Merchant Innovation

CFPB Clarifies Innovation Policy

CFPB regulation

The Consumer Financial Protection Bureau said Thursday (Feb. 18) that it has “finalized a policy to facilitate consumer access to financial products and services that promise substantial benefit to consumers.”

The bureau said in a release that its policy sets up a process for companies to apply for a statement through the CFPB that would “reduce regulatory uncertainty” tied to new products or services and would create opportunities for consumer-friendly innovation. The final policy takes its cue from proposals dating back to 2014.

Created as part of the CFPB’s Project Catalyst initiative, the policy is aimed at regulatory compliance, allowing for reconsideration in light of the fact that new usages or technologies may not have existed or even have been contemplated at the time regulations were enacted. The letter that would be administered would be known as a “no-action” letter and would indicate that there is no present mindset or intention to initiate supervisory action. The letters will be nonbinding and can be revoked. Histories of applications and no-action letters handed down will be posted on the CFPB’s website.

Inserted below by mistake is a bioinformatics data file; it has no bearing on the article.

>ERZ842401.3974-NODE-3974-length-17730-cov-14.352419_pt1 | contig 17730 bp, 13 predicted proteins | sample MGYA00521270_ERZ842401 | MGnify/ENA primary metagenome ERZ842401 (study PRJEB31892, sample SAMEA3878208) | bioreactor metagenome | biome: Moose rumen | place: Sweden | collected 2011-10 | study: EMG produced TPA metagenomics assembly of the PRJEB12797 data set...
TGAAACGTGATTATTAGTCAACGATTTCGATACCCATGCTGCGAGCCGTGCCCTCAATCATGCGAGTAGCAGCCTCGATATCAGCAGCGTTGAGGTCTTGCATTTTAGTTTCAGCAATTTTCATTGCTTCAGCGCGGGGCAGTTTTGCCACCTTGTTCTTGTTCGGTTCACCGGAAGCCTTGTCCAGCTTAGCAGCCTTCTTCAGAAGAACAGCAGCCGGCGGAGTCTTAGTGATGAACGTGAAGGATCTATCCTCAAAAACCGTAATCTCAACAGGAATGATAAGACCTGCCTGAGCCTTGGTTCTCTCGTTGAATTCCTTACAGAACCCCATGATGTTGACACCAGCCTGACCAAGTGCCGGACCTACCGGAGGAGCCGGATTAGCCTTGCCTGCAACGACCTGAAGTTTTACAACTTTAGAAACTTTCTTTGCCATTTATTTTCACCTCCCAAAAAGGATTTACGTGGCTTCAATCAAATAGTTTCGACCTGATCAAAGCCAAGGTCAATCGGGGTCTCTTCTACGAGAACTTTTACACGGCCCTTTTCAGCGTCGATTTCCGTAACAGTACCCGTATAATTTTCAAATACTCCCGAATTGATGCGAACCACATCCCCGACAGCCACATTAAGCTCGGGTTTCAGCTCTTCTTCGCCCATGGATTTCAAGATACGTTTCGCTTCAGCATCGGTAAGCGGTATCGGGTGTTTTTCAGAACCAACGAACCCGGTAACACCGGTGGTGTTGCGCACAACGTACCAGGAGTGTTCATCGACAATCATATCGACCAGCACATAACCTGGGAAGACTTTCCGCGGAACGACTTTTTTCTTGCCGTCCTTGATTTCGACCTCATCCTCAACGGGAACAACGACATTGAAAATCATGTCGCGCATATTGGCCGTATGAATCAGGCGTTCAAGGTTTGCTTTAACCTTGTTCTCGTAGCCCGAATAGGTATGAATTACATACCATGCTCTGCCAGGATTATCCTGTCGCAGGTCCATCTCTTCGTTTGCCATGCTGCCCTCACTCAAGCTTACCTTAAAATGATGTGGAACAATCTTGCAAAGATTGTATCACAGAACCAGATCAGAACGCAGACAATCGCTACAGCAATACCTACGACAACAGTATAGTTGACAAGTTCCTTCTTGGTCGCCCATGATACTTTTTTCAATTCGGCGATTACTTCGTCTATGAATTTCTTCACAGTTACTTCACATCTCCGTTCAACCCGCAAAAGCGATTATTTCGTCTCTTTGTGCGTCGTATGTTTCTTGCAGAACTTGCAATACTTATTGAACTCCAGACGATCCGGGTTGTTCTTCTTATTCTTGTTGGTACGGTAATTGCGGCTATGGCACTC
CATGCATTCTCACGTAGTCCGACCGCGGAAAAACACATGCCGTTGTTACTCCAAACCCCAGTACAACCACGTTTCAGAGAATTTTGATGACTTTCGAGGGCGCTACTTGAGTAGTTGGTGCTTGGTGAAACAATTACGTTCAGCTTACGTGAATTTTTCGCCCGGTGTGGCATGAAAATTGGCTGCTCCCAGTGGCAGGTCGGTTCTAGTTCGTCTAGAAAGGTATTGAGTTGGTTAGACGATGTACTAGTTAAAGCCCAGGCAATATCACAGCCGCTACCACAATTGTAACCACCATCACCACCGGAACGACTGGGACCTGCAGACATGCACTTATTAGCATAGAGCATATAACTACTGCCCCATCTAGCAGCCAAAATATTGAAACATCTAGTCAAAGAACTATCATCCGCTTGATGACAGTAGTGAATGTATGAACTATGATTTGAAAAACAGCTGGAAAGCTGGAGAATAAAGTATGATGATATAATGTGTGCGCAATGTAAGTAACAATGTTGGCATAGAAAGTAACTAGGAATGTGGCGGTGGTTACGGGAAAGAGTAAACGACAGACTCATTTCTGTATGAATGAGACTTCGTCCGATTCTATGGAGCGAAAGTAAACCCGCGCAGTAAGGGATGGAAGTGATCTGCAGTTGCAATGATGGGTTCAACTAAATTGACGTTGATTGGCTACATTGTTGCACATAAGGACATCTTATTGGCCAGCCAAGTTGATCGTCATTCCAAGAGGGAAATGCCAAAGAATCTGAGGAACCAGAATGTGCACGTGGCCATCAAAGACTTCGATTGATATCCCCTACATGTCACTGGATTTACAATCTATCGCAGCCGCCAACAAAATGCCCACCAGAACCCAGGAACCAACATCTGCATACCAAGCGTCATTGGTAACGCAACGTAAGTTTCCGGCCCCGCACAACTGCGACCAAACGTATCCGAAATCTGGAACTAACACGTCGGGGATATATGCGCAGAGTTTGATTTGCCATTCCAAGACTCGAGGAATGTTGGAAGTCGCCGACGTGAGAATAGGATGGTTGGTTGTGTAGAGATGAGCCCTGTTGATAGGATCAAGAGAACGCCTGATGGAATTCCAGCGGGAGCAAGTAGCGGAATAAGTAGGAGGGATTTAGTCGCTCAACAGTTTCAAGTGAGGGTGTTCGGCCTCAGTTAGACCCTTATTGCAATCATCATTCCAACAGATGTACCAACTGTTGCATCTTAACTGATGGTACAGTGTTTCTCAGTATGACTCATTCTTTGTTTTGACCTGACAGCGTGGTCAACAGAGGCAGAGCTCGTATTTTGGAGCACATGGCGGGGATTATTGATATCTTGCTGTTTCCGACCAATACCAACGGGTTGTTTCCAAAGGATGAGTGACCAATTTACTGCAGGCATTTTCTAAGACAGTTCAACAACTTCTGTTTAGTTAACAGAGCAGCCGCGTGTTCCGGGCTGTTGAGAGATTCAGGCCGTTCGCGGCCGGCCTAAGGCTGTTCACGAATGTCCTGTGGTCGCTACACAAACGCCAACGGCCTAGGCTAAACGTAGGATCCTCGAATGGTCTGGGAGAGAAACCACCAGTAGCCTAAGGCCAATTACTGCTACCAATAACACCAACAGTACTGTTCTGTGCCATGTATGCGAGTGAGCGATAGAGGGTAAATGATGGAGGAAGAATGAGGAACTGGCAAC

Should additional information be deemed necessary, said the CFPB, such information would have to be produced to satisfy the no-action letter designation, and that designation would not be a waiver of compliance of laws or regulations. Established firms may apply for the letters, but startups may as well, the CFPB said in its announcement.

In a statement accompanying the news of the new initiative, CFPB Director Richard Cordray said: “This new policy is designed to improve access to consumer financial products and services that promise substantial consumer benefit. We want to foster a consumer financial marketplace where companies develop safe, innovative products and approaches that can help make people’s lives better.”

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